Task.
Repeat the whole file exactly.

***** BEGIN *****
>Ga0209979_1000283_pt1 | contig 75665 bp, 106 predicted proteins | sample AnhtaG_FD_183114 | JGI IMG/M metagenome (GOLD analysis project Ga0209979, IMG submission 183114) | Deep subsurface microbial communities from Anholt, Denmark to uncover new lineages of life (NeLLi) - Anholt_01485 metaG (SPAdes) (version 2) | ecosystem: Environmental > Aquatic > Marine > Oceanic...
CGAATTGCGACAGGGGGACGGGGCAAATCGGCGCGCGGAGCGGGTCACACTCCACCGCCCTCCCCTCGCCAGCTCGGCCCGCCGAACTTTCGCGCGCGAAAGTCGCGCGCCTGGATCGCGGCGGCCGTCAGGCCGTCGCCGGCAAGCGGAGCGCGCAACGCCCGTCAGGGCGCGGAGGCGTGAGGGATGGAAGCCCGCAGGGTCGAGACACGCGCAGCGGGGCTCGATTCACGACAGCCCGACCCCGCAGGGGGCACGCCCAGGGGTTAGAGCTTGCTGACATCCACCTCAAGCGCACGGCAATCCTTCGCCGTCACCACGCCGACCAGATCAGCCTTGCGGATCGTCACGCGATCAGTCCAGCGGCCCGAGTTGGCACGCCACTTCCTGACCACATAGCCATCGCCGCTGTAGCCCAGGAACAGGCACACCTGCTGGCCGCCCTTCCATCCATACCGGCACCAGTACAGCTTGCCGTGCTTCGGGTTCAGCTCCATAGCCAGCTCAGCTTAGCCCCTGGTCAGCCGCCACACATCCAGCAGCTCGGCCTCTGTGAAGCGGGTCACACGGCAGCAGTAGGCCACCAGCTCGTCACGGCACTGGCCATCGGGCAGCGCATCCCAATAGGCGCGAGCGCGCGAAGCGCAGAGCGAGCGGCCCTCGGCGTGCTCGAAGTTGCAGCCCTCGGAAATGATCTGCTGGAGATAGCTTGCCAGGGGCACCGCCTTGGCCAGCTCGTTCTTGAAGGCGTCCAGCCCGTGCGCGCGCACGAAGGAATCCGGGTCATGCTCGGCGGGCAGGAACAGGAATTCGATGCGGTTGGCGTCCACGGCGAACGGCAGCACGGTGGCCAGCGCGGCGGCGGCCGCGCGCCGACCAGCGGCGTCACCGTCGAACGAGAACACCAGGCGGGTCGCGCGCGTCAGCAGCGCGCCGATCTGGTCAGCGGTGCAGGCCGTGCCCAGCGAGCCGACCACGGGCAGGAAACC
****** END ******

>Ga0209979_1000283_pt1 | contig 75665 bp, 106 predicted proteins | sample AnhtaG_FD_183114 | JGI IMG/M metagenome (GOLD analysis project Ga0209979, IMG submission 183114) | Deep subsurface microbial communities from Anholt, Denmark to uncover new lineages of life (NeLLi) - Anholt_01485 metaG (SPAdes) (version 2) | ecosystem: Environmental > Aquatic > Marine > Oceanic...
CGAATTGCGACAGGGGGACGGGGCAAATCGGCGCGCGGAGCGGGTCACACTCCACCGCCCTCCCCTCGCCAGCTCGGCCCGCCGAACTTTCGCGCGCGAAAGTCGCGCGCCTGGATCGCGGCGGCCGTCAGGCCGTCGCCGGCAAGCGGAGCGCGCAACGCCCGTCAGGGCGCGGAGGCGTGAGGGATGGAAGCCCGCAGGGTCGAGACACGCGCAGCGGGGCTCGATTCACGACAGCCCGACCCCGCAGGGGGCACGCCCAGGGGTTAGAGCTTGCTGACATCCACCTCAAGCGCACGGCAATCCTTCGCCGTCACCACGCCGACCAGATCAGCCTTGCGGATCGTCACGCGATCAGTCCAGCGGCCCGAGTTGGCACGCCACTTCCTGACCACATAGCCATCGCCGCTGTAGCCCAGGAACAGGCACACCTGCTGGCCGCCCTTCCATCCATACCGGCACCAGTACAGCTTGCCGTGCTTCGGGTTCAGCTCCATAGCCAGCTCAGCTTAGCCCCTGGTCAGCCGCCACACATCCAGCAGCTCGGCCTCTGTGAAGCGGGTCACACGGCAGCAGTAGGCCACCAGCTCGTCACGGCACTGGCCATCGGGCAGCGCATCCCAATAGGCGCGAGCGCGCGAAGCGCAGAGCGAGCGGCCCTCGGCGTGCTCGAAGTTGCAGCCCTCGGAAATGATCTGCTGGAGATAGCTTGCCAGGGGCACCGCCTTGGCCAGCTCGTTCTTGAAGGCGTCCAGCCCGTGCGCGCGCACGAAGGAATCCGGGTCATGCTCGGCGGGCAGGAACAGGAATTCGATGCGGTTGGCGTCCACGGCGAACGGCAGCACGGTGGCCAGCGCGGCGGCGGCCGCGCGCCGACCAGCGGCGTCACCGTCGAACGAGAACACCAGGCGGGTCGCGCGCGTCAGCAGCGCGCCGATCTGGTCAGCGGTGCAGGCCGTGCCCAGCGAGCCGACCACGGGCAGGAAACC